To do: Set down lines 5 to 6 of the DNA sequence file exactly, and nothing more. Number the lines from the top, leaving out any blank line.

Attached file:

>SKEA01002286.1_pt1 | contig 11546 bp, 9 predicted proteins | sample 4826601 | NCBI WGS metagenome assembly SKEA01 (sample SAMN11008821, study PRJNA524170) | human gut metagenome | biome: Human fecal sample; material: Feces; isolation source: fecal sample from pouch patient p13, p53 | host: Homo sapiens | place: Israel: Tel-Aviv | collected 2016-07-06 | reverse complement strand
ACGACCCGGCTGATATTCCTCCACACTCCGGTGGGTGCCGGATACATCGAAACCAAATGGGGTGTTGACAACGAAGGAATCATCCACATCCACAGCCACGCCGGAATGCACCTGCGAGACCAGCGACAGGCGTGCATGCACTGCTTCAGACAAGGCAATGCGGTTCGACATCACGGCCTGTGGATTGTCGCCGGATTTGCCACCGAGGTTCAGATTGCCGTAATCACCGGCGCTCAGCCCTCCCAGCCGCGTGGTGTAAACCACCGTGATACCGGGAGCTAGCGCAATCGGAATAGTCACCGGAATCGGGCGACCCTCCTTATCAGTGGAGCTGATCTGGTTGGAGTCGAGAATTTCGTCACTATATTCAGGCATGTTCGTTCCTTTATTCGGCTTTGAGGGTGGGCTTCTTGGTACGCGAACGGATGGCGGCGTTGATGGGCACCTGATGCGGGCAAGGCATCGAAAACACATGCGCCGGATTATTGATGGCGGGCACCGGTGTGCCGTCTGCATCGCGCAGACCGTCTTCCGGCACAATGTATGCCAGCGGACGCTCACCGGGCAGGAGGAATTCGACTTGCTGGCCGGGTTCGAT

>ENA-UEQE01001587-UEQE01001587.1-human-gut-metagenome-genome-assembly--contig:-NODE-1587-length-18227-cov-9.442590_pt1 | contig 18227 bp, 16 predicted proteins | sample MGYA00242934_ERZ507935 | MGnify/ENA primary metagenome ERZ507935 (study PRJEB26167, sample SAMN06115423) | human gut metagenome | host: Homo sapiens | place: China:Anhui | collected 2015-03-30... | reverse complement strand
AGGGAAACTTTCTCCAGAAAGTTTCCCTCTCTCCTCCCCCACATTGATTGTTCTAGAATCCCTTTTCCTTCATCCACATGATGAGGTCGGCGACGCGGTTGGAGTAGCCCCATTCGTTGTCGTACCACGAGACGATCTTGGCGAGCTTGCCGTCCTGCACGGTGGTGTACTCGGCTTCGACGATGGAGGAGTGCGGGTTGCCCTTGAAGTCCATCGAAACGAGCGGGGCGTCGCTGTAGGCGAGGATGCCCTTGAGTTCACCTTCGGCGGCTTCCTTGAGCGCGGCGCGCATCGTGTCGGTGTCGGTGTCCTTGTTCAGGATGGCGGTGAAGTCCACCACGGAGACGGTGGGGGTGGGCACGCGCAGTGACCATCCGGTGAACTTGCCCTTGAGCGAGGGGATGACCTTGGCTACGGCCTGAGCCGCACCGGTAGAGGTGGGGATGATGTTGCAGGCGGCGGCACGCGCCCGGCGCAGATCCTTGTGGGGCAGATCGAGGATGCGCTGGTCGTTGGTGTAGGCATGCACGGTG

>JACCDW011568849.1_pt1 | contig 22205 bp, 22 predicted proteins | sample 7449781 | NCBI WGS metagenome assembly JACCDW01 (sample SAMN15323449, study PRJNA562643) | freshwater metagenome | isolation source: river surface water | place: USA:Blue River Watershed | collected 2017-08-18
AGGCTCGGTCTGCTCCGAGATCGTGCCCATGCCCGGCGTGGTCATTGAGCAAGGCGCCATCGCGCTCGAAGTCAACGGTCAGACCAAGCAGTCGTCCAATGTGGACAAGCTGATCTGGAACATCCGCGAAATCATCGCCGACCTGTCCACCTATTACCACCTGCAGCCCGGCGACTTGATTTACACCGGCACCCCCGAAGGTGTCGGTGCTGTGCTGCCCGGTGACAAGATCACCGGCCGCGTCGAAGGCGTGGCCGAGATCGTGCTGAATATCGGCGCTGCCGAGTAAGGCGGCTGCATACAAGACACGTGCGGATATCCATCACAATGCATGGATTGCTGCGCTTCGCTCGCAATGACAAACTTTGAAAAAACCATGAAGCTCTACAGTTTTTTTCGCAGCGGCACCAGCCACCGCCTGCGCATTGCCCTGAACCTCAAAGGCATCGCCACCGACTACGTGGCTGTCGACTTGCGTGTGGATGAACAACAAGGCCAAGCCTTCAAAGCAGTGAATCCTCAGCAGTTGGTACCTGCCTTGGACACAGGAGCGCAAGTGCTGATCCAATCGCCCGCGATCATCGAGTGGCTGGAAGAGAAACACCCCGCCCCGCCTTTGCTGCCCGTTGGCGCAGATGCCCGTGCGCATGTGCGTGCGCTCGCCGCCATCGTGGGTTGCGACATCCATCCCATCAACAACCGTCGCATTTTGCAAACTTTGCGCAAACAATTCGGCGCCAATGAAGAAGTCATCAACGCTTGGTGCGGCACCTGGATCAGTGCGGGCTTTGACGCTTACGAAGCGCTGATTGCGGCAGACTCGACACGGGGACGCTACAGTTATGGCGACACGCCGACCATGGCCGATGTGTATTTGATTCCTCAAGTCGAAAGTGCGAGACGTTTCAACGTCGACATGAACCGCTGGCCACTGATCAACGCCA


>JACCDW011568849.1_pt1 | contig 22205 bp, 22 predicted proteins | sample 7449781 | NCBI WGS metagenome assembly JACCDW01 (sample SAMN15323449, study PRJNA562643) | freshwater metagenome | isolation source: river surface water | place: USA:Blue River Watershed | collected 2017-08-18
AGGCTCGGTCTGCTCCGAGATCGTGCCCATGCCCGGCGTGGTCATTGAGCAAGGCGCCATCGCGCTCGAAGTCAACGGTCAGACCAAGCAGTCGTCCAATGTGGACAAGCTGATCTGGAACATCCGCGAAATCATCGCCGACCTGTCCACCTATTACCACCTGCAGCCCGGCGACTTGATTTACACCGGCACCCCCGAAGGTGTCGGTGCTGTGCTGCCCGGTGACAAGATCACCGGCCGCGTCGAAGGCGTGGCCGAGATCGTGCTGAATATCGGCGCTGCCGAGTAAGGCGGCTGCATACAAGACACGTGCGGATATCCATCACAATGCATGGATTGCTGCGCTTCGCTCGCAATGACAAACTTTGAAAAAACCATGAAGCTCTACAGTTTTTTTCGCAGCGGCACCAGCCACCGCCTGCGCATTGCCCTGAACCTCAAAGGCATCGCCACCGACTACGTGGCTGTCGACTTGCGTGTGGATGAACAACAAGGCCAAGCCTTCAAAGCAGTGAATCCTCAGCAGTTGGTACCTGCCTTGGACACAGGAGCGCAAGTGCTGATCCAATCGCCCGCGATCATCGAGTGGCTGGAAGAGAAACACCCCGCCCCGCCTTTGCTGCCCGTTGGCGCAGATGCCCGTGCGCATGTGCGTGCGCTCGCCGCCATCGTGGGTTGCGACATCCATCCCATCAACAACCGTCGCATTTTGCAAACTTTGCGCAAACAATTCGGCGCCAATGAAGAAGTCATCAACGCTTGGTGCGGCACCTGGATCAGTGCGGGCTTTGACGCTTACGAAGCGCTGATTGCGGCAGACTCGACACGGGGACGCTACAGTTATGGCGACACGCCGACCATGGCCGATGTGTATTTGATTCCTCAAGTCGAAAGTGCGAGACGTTTCAACGTCGACATGAACCGCTGGCCACTGATCAACGCCA